Rev. Wheeler had regular services at Aquia Church, including funeral services for fallen union soldiers,

"Here some of our men died of fever, and some were killed while on picket duty. Some bodies were sent home in coffins made of cracker boxes, and others were buried here. On March 1, 1863, Harvey Seawright, of Company A, was buried with military honors, a man highly respected by his comrades. Funeral service was held in the church, which was filled. The chaplain preached from II Samuel 14:14, 'For we must needs die, and are as water spilt upon the ground, which cannot be gathered up again; neither doth God respect any person: yet doth He devise means that His banished be not expelled from Him.'"[16]

Harvey Seawright is one of the six unknown Union soldiers who were originally buried at Aquia Church who were moved to the Fredericksburg National Cemetery after the war. In addition to these six, there are six more soldiers who were buried at Aquia who were reinterred at the Fredericksburg National Cementery with named headstones. These soldiers are listed below with their grave number:

  • (5555) Henry Basler Private. Co.H, 119 PA. Mustered in 23 Aug., 1862 for three years. Died at Stafford Court House 29 Nov., 1862 
  • (5562) N. Eaton Private. Co.K, 150 PA. Died 18 Jan., 1863
  • (5560) Edwin E. Roberts (FVC has F.) Private. Co.F, 133 PA. Mustered in 15 Aug, 1862 for nine months. Home was Ebensburg. Died at Aquia Creek 17 Jan, 1863
  • (5561) Henry Rock Private. Co.F, U.S. Died 1863
  • (5235) Albert Snyder Private. Co.F, 157 NY. Age 24. Enlisted 31 Aug., 1862 at Smithfield for three years and mustered in 19 Sept., 1862. Died of brain fever 4 Jan., 1863 at Aquia Creek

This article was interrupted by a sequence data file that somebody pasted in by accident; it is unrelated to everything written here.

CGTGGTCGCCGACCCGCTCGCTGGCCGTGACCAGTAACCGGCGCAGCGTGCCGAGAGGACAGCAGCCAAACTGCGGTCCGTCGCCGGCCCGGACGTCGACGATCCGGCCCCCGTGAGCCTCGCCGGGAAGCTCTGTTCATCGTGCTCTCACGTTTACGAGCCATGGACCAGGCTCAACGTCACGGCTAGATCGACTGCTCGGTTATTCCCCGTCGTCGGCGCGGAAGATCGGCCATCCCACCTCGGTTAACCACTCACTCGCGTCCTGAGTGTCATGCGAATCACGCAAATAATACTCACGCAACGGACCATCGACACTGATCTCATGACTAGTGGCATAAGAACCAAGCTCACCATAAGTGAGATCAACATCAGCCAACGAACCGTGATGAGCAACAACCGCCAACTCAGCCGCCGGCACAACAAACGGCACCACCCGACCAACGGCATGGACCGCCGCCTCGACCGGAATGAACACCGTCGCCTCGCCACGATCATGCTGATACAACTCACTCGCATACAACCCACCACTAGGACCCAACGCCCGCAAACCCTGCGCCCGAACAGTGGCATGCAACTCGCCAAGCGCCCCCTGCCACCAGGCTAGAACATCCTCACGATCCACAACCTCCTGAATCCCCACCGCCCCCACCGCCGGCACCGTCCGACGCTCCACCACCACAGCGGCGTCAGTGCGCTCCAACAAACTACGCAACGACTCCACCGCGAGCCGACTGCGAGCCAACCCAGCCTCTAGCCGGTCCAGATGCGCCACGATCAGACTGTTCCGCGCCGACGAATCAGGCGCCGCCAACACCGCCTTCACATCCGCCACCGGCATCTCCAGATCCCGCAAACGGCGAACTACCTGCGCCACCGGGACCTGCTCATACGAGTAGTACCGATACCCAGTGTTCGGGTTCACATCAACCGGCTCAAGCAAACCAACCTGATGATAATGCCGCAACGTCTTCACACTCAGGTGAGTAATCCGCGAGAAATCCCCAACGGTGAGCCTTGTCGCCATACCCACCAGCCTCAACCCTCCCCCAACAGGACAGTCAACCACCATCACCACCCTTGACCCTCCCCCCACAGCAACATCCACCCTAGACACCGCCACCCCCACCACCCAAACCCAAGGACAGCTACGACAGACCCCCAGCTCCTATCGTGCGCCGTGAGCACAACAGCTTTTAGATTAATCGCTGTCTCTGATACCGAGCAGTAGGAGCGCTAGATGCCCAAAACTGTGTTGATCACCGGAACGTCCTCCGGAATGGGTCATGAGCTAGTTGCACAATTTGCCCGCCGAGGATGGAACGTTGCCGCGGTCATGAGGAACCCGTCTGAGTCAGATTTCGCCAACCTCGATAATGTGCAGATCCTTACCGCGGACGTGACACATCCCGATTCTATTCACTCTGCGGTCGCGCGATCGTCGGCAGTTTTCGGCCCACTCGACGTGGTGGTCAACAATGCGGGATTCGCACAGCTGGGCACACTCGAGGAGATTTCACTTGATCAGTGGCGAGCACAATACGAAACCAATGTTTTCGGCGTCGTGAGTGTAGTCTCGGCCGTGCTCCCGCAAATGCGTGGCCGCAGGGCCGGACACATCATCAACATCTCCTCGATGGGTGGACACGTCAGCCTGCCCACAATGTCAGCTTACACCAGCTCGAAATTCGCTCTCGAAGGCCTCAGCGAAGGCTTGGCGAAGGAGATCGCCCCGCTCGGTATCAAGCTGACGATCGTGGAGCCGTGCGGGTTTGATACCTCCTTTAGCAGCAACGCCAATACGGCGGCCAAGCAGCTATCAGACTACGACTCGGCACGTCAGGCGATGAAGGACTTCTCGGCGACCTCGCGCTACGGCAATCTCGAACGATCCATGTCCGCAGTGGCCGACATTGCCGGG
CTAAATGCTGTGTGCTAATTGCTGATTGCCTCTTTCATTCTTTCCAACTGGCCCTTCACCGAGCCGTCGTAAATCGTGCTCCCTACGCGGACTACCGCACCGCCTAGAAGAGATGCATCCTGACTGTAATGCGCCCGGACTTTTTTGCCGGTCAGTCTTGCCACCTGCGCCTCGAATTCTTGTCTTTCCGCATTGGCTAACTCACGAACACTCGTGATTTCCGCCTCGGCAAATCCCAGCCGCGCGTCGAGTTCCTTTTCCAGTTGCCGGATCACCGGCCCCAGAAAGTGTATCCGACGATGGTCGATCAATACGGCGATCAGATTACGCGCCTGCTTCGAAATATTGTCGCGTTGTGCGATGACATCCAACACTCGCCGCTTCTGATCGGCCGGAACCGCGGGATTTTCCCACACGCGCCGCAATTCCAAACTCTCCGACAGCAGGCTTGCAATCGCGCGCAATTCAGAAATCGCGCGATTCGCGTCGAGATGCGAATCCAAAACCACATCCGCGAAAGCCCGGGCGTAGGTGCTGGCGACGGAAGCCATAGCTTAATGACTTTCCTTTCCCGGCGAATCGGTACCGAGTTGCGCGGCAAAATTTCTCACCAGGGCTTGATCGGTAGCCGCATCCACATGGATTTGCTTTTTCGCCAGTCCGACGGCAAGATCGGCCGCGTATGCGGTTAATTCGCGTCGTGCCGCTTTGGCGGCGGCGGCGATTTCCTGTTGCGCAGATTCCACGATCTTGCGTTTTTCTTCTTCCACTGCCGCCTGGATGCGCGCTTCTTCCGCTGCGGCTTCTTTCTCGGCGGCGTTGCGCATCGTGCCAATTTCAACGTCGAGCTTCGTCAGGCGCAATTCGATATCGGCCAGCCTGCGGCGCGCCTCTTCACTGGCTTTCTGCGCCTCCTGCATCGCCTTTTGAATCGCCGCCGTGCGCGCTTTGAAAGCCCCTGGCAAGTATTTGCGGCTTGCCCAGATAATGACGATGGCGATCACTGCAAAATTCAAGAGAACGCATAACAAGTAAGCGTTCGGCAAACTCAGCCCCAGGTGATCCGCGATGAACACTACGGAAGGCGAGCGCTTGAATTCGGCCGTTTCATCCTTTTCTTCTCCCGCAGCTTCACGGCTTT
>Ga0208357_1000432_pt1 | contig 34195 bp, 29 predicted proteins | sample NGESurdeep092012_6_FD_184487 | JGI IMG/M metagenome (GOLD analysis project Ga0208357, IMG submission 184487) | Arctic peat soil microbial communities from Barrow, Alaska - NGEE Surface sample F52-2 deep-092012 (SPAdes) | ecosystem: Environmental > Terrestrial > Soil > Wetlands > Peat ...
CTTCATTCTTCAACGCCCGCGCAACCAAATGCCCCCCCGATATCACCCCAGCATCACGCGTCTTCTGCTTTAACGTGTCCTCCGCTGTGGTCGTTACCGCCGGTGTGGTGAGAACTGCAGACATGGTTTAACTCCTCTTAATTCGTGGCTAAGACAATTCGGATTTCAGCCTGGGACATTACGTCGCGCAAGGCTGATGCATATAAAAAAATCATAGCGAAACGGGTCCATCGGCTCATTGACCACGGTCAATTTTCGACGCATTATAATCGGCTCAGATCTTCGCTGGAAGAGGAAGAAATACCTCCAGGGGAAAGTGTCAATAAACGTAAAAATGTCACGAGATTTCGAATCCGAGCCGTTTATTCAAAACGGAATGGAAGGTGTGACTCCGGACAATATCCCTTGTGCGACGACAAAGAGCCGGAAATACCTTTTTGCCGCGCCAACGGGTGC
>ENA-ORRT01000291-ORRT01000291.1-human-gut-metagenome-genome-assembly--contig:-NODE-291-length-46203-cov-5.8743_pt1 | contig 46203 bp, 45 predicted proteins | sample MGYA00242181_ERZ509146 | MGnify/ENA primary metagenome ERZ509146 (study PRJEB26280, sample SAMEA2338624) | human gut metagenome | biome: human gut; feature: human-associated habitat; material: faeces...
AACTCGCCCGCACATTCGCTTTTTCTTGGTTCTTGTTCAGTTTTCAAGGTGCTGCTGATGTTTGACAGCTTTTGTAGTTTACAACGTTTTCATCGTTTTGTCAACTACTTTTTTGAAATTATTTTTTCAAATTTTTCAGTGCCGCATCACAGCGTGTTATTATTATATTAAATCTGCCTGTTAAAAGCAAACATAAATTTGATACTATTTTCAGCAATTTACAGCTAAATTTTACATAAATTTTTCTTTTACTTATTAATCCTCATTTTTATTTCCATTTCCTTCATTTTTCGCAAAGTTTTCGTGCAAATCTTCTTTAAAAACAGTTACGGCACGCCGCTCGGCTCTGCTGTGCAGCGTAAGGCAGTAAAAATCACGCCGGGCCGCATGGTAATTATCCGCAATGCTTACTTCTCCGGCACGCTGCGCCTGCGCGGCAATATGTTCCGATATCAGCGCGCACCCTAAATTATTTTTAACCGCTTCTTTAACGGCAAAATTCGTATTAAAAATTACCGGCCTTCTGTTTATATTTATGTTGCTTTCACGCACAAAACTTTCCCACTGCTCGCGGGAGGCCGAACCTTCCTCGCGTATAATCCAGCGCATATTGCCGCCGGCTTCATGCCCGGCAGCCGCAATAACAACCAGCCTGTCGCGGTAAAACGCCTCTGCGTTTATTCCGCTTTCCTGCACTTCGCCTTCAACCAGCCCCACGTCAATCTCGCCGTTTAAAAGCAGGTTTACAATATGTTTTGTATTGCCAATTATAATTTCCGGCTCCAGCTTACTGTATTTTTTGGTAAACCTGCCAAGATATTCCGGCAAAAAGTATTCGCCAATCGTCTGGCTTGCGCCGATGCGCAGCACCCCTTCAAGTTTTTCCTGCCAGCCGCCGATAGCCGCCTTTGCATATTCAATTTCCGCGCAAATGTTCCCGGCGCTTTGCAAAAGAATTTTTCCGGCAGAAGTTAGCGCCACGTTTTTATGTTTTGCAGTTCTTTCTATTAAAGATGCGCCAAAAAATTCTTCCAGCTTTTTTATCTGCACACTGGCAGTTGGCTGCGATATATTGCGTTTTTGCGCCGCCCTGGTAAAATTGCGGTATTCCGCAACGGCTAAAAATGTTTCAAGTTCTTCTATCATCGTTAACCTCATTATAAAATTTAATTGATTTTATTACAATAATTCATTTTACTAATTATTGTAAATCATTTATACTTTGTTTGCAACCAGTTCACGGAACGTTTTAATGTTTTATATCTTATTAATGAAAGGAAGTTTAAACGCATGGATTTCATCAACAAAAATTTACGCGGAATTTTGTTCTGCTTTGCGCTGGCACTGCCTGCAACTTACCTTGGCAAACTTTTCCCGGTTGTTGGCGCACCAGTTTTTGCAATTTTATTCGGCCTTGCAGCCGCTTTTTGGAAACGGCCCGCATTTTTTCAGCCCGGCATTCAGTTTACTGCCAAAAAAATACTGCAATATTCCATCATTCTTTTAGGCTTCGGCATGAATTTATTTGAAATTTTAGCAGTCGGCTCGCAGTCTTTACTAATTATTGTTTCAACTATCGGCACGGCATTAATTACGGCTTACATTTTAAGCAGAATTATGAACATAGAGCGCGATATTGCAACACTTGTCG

• (5559) Warren D. Thompson Private. Co. F, 5 WI. Res: Waukesha. Enlisted 10 May, 1861. Died 28 Nov, 1862, at Aquia of disease [17]

Rev. Wheeler wrote some reflections about these soldiers buried at Aquia Church:

"The soldiers from the East, West and North lie buried by the side of the men of the house of Moncure. There is peace among those whom death has brought low. Death is the leveler of all distinctions, the settler of all strife. Friend and foe will rest together until the last day. The soldier has made his last retreat; no weapon can reach him now, but he will come forth to the last great roll call at the archangel's reveille. Is it possible that a base and traitorous flag will ever wave over the graves of our fallen heroes? God forbid! May the graves in which their ashes repose ever be guarded by the Stars and Stripes. Lightly they'll talk of the spirits now gone, and over their cold ashes upbraid them; But little they'll reck, if they let them sleep on in the graves where their comrades have laid them."[18]

Union Graffiti